Progress Advances on Innovative Therapy That “Tricks” and Destroys Cancer Cells

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Target Cancer Cells

Results from pre-clinical research show iron-like compound holds promise for treating patients with glioblastoma, an aggressive brain cancer.

A novel therapy studied at the Medical College of Wisconsin (MCW) Cancer Center has led to a clinical trial for the treatment of glioblastoma, a rare and aggressive form of brain cancer, yet the most common primary brain tumor in adults.

Despite decades of research globally, only incremental gains have been made to extend or enhance quality of life for patients with glioblastoma. Treatment options are limited and typically include a combination of surgery, radiation therapy, and chemotherapy. Now, a new clinical study open at Froedtert & the Medical College of Wisconsin will evaluate an alternative treatment that is administered orally.

The treatment evolved from years of research led by Christopher Chitambar, MD, and his lab to study iron-dependent processes in cancer biology and the mechanisms by which gallium compounds target iron metabolism and block malignant cell growth. In preclinical studies, Drs. Chitambar and Kathleen Schmainda, PhD, discovered that when administered intravenously, gallium maltolate (GaM) significantly slowed the growth of glioblastoma in a rat brain tumor model. Additional studies showed that GaM, administered orally to glioblastoma-bearing rats, significantly reduced the size of their tumors and prolonged survival.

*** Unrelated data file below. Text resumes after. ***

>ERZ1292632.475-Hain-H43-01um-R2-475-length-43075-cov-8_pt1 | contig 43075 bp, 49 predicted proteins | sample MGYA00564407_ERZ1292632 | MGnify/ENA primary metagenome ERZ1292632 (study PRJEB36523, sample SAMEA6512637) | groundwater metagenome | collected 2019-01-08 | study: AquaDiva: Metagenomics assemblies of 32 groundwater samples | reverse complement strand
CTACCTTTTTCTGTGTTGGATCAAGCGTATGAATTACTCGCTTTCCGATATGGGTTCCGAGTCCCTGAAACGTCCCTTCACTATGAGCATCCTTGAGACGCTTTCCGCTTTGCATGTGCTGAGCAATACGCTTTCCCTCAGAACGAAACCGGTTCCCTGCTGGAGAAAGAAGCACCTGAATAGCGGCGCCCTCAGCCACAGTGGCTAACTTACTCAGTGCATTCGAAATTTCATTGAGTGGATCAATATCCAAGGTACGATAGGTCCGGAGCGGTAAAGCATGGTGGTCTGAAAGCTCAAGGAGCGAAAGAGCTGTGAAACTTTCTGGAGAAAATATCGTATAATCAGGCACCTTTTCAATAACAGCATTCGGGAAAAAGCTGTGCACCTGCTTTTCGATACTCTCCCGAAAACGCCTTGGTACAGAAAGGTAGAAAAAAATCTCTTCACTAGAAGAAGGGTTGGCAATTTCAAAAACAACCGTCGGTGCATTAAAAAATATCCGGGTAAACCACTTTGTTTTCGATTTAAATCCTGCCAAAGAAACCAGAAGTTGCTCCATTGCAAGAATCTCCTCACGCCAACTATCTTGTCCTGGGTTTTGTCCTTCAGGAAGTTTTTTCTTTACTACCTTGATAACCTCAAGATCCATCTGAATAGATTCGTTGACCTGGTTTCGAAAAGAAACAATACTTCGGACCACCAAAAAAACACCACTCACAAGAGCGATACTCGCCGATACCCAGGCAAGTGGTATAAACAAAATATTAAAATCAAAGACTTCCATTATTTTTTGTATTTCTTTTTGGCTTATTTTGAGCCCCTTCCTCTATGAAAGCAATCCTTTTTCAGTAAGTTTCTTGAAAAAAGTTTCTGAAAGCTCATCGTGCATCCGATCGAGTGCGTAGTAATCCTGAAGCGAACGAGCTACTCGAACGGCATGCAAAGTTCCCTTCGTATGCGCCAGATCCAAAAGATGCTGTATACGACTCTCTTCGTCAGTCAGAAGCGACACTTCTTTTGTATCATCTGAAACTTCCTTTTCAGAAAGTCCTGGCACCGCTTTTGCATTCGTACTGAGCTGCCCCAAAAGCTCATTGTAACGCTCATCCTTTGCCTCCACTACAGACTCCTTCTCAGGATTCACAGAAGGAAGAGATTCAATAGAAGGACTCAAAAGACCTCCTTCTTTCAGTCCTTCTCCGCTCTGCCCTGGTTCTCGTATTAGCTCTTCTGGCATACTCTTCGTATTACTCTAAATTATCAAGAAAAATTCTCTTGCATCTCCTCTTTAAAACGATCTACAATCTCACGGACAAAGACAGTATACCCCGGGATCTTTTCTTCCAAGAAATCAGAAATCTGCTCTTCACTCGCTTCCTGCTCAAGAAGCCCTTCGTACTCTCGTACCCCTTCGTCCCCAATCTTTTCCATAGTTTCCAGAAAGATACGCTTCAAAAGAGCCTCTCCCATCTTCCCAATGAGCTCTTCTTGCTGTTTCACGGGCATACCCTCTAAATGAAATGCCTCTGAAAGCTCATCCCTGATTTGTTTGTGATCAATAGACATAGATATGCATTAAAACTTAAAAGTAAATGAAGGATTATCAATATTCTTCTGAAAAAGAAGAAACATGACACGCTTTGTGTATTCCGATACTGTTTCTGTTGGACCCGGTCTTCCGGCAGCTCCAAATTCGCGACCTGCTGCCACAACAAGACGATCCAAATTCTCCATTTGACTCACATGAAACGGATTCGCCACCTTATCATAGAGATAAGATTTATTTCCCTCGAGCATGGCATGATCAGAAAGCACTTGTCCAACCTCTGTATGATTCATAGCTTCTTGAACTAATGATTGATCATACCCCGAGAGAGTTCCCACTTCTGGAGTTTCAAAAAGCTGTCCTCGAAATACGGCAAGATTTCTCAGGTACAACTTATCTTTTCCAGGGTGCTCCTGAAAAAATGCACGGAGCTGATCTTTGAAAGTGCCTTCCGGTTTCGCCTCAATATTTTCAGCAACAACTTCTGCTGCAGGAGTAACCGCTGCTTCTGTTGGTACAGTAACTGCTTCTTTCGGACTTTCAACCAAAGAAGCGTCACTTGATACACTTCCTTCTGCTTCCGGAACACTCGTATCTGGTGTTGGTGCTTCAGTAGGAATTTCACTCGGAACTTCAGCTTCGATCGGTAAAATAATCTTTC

Advanced MRI Brain Cancer Tumor

Advanced MRI shows a 93% reduction in contrast enhancing tumor volume (T1+C: yellow arrow) in one rat responding to GaM treatment. IB’s quantitative Delta T1 (ΔT1) maps allow visualization of “true” tumor enhancement free of confounding blood products. IB’s relative cerebral blood volume (rCBV) noticeably decreased by day 50 (white arrow). IB’s fractional tumor burden maps (FTBs) provide the relative lesion proportions of tumor (red and pink) and non-tumor, necrosis (white). Credit: The Medical College of Wisconsin and Imaging Biometrics

GaM, originally developed by Harvard and Stanford educated scientist Lawrence R. Bernstein, PhD, is an orally available form of the metal gallium, which, in the body, shares many chemical properties with the highly oxidized form of iron, Fe(III). Numerous studies examining the relationship between iron and cancer show that increased levels of iron in the body can be associated with increased cancer risk and severity, due to cancer cells’ dependence on iron to multiply and spread. Because of gallium’s similarity to Fe(III) (the form of iron cancer cells take up), cancer cells take up gallium instead of iron, preventing their multiplication, ultimately leading to their death.

“The discovery that GaM has anticancer activity against glioblastoma in pre-clinical studies is extremely exciting; it opens the door for developing it as a drug for treatment of glioblastoma in patients,” says Christopher Chitambar, MD, Emeritus Professor of Medicine and Biophysics, Division of Hematology and Oncology at MCW. “The anticancer mechanism of GaM applies to other solid tumors as well,” he adds.